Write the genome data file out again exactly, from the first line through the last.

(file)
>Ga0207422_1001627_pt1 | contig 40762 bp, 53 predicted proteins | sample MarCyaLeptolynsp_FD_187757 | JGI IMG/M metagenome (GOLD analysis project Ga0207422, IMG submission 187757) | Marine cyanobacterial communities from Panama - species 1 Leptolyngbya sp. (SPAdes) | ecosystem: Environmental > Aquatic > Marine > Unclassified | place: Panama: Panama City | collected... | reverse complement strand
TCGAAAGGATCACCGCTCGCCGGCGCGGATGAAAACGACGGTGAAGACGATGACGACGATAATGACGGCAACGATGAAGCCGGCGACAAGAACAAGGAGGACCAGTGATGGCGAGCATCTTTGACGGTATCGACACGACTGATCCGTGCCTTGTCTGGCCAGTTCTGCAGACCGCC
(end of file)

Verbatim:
>Ga0207422_1001627_pt1 | contig 40762 bp, 53 predicted proteins | sample MarCyaLeptolynsp_FD_187757 | JGI IMG/M metagenome (GOLD analysis project Ga0207422, IMG submission 187757) | Marine cyanobacterial communities from Panama - species 1 Leptolyngbya sp. (SPAdes) | ecosystem: Environmental > Aquatic > Marine > Unclassified | place: Panama: Panama City | collected... | reverse complement strand
TCGAAAGGATCACCGCTCGCCGGCGCGGATGAAAACGACGGTGAAGACGATGACGACGATAATGACGGCAACGATGAAGCCGGCGACAAGAACAAGGAGGACCAGTGATGGCGAGCATCTTTGACGGTATCGACACGACTGATCCGTGCCTTGTCTGGCCAGTTCTGCAGACCGCC